Use of gross, fine motor and visual activities on the previous pages will greatly support your child's readiness for writing-- and the best part is-- they're FUN!

If you'd like to have your child practice handwriting at home, please check with your child's occupational therapist for additional guidance on instructional strategies and tools your child may already be using in therapy.

Tips for Practicing at Home

"Warm-up" your hands:

  • Make large arm circles forward and backward.

  • Squeeze hands together in tight fists, then spread fingers wide apart.

  • Place palm of one hand on desk and raise each finger off desk. Repeat with other hand.

  • Use play-dough to roll snakes and balls, or just to squeeze with each hand.

  • Do finger push-ups. Put fingertips together (spiders in the mirror). Bend and straighten fingers while pushing them against each other.


Posture and Positioning:

  • Students need stable positioning of their hips and feet to allow for optimal upper body control. The desk/table height should be about 2 inches above the elbows (arms are resting at the side) when the child is sitting upright, with feet flat on the floor and hips and knees bent to 90 degrees.

  • If the student cannot reach the floor, try sticking a box, stack books, or place a trash can on its side under his feet.

  • Allow alternative positions such as standing, kneeling, or lying on stomach while performing fine motor activities, as appropriate.

  • Check the paper position. (For right-handed children, paper tilted slightly with right corner higher; for left-handed children, paper tilted slightly with left corner higher.) This helps children keep their wrist straight while writing.

  • Ensure that the "helper hand" (non-dominant hand) is stabilizing the paper. If the child is not stabilizing the paper, tape the paper to the desk to help keep it in place.

  • Try writing on a flat surface. Go outside and use sidewalk chalk, or tape a large sheet of paper to the floor and have students write or draw while lying on their stomachs. This helps develop postural strength of the neck and back and coordinate head and eye movements.


  • Short, stubby pencils work well for students who have difficulty holding a pencil properly. These pencils require that the student hold the pencil closer to the point, which may promote the use of a better tripod grasp.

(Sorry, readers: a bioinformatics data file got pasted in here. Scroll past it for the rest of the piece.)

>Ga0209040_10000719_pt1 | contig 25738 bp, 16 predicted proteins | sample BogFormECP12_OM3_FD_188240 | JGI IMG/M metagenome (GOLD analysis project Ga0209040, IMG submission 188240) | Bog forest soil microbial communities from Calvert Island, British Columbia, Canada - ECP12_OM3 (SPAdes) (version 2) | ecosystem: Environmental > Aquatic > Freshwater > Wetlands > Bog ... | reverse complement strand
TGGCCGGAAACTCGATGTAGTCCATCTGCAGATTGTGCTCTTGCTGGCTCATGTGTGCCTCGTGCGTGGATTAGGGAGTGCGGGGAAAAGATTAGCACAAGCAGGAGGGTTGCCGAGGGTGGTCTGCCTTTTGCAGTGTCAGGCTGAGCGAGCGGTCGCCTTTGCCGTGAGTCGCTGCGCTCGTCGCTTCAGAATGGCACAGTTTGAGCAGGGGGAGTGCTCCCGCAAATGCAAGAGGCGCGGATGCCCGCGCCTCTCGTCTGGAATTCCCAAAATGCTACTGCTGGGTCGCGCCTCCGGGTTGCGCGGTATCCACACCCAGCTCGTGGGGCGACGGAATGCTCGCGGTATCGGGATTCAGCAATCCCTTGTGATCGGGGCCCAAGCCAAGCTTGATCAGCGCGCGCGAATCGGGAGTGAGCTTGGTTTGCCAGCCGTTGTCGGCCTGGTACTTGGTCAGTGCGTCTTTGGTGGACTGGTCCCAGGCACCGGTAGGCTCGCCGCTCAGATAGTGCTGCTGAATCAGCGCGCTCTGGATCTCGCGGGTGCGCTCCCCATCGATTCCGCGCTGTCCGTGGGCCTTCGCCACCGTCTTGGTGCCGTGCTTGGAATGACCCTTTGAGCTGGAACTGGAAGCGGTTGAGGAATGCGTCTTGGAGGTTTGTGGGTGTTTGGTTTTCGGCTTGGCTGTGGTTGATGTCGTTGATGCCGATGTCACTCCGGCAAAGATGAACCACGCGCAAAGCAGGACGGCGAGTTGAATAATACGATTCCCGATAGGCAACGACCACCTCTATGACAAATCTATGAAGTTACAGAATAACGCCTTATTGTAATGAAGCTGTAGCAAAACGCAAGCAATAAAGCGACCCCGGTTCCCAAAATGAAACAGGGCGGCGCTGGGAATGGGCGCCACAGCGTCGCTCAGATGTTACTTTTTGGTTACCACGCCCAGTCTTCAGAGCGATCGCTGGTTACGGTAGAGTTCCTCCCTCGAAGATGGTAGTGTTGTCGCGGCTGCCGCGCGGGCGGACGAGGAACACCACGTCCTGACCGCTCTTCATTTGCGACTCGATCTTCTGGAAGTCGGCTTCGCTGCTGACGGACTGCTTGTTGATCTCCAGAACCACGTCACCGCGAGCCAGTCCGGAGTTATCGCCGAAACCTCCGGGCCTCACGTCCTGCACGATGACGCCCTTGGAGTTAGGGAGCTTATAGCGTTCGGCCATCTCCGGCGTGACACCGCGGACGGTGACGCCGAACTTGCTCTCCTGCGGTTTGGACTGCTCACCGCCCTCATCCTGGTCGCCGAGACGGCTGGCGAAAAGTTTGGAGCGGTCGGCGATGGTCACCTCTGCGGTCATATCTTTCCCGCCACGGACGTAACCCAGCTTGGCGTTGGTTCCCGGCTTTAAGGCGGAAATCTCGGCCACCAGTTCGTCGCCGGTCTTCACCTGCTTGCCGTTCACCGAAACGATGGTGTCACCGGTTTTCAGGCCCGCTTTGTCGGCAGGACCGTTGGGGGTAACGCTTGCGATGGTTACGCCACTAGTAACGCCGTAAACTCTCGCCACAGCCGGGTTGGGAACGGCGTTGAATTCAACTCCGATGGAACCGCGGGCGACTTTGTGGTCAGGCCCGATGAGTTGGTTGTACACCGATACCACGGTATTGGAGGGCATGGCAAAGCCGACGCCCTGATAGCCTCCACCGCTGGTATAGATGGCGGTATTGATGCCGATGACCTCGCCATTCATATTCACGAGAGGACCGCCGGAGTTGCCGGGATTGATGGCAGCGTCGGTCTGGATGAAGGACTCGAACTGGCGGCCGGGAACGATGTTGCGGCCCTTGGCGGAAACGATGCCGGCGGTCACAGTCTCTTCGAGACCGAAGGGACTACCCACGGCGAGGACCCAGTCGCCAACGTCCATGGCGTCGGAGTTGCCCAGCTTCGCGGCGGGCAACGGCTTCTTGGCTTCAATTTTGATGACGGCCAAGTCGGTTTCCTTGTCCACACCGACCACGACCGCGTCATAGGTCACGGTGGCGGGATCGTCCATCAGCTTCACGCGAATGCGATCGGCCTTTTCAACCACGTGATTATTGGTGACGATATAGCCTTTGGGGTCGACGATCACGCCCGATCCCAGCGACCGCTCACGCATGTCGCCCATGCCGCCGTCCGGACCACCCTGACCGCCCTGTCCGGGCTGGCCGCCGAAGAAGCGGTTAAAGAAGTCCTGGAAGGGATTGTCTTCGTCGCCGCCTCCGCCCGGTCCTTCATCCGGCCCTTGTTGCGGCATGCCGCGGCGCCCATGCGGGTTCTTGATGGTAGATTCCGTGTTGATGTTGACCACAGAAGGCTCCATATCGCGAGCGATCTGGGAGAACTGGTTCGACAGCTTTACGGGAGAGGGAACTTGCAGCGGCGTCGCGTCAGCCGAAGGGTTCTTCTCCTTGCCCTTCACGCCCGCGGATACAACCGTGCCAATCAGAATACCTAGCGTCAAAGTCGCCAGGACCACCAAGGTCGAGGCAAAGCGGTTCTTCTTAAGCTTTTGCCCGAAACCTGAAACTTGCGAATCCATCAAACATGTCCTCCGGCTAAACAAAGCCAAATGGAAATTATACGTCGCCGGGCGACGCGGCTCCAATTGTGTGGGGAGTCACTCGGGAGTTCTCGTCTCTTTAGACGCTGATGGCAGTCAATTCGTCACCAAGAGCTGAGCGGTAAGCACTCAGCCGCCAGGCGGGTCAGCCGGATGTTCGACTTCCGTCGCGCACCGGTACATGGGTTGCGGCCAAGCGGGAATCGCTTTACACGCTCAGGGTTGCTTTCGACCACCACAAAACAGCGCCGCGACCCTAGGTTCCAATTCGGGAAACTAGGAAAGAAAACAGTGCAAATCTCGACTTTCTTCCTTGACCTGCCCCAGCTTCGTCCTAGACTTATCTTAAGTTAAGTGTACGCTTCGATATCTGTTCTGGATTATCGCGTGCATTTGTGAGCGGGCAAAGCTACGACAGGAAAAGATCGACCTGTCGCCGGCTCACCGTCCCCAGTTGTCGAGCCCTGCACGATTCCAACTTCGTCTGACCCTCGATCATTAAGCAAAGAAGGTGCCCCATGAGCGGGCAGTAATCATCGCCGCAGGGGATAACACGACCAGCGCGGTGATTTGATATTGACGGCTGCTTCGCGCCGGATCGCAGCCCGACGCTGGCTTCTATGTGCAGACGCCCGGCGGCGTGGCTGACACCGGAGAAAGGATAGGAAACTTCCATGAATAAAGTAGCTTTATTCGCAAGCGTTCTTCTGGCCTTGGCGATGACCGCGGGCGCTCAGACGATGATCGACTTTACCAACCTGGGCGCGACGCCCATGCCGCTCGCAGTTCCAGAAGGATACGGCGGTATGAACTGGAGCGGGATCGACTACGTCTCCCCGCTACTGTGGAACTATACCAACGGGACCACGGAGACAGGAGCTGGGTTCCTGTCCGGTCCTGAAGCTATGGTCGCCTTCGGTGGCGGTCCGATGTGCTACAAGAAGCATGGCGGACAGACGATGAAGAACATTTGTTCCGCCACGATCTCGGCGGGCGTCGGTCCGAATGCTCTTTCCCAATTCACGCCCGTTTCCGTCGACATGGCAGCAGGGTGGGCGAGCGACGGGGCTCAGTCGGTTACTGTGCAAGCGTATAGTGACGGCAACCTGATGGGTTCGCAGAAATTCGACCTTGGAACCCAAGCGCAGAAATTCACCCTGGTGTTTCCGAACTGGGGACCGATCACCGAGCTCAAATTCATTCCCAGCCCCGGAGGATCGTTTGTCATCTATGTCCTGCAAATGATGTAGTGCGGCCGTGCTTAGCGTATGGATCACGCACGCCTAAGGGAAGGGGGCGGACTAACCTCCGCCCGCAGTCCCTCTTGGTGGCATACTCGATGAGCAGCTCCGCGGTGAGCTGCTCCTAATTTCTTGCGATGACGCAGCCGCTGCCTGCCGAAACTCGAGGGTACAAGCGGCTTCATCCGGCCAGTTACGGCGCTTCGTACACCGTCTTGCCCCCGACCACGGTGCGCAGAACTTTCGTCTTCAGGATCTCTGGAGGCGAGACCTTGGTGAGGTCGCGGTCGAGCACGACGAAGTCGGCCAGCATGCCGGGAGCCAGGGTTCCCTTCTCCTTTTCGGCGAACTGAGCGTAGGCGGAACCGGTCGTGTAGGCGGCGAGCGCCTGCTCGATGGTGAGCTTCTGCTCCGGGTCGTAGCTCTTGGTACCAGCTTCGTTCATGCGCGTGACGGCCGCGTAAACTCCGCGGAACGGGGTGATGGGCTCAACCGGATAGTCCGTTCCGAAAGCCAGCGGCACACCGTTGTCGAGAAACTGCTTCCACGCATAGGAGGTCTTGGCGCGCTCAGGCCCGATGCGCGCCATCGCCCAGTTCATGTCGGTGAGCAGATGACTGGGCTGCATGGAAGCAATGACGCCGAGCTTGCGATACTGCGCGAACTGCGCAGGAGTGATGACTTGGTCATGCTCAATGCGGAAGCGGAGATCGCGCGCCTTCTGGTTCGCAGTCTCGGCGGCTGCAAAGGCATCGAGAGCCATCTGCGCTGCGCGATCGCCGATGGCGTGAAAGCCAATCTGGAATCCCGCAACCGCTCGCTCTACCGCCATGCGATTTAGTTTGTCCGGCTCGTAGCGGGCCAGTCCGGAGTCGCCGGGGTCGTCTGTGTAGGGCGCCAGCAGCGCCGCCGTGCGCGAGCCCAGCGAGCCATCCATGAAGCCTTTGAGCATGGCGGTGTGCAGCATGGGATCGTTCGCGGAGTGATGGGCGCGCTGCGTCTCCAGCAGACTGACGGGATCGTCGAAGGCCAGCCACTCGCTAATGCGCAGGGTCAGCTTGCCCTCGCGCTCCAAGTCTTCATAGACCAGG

• Use a variety of writing tools (pencil, chalk, pen, crayon, paint, markers).

  • Crayons and regular lead pencils increase friction, which usually leads to better control of movement than markers or pens.

Handwriting Tips and Tricks

Incorporate other senses

  • Use a variety of tactile/kinesthetic activities to reinforce writing skills such as drawing large letters in the air or on a chalkboard, writing in play-dough, shaving cream, sand, rice, or finger paint, or practicing writing with eyes closed.

  • Practice visual motor skills by drawing with shapes and letters.

  • Students with low muscle tone often gain more control for fine motor tasks when given gum to chew or hard candy to suck during writing activities. Chewing gum during writing activities can also help with attention.

Handwriting Tips and Tricks:

  • Small or broken crayons to promote tripod grasp

  • Use a 3-ring binder for a quick way to create a slanted surface

  • Use of vertical surfaces-- chalkboard, mirror, easel, wall, etc. to promote shoulder stability, large arm movements, and wrist extension

  • Use masking tape to create an outline in which paper is to be properly placed and tilted on the writing surface

  • Use a "finger spacer" to promote appropriate spacing between letters and words

  • Use raised line paper to promote proper orientation of letter on the writing line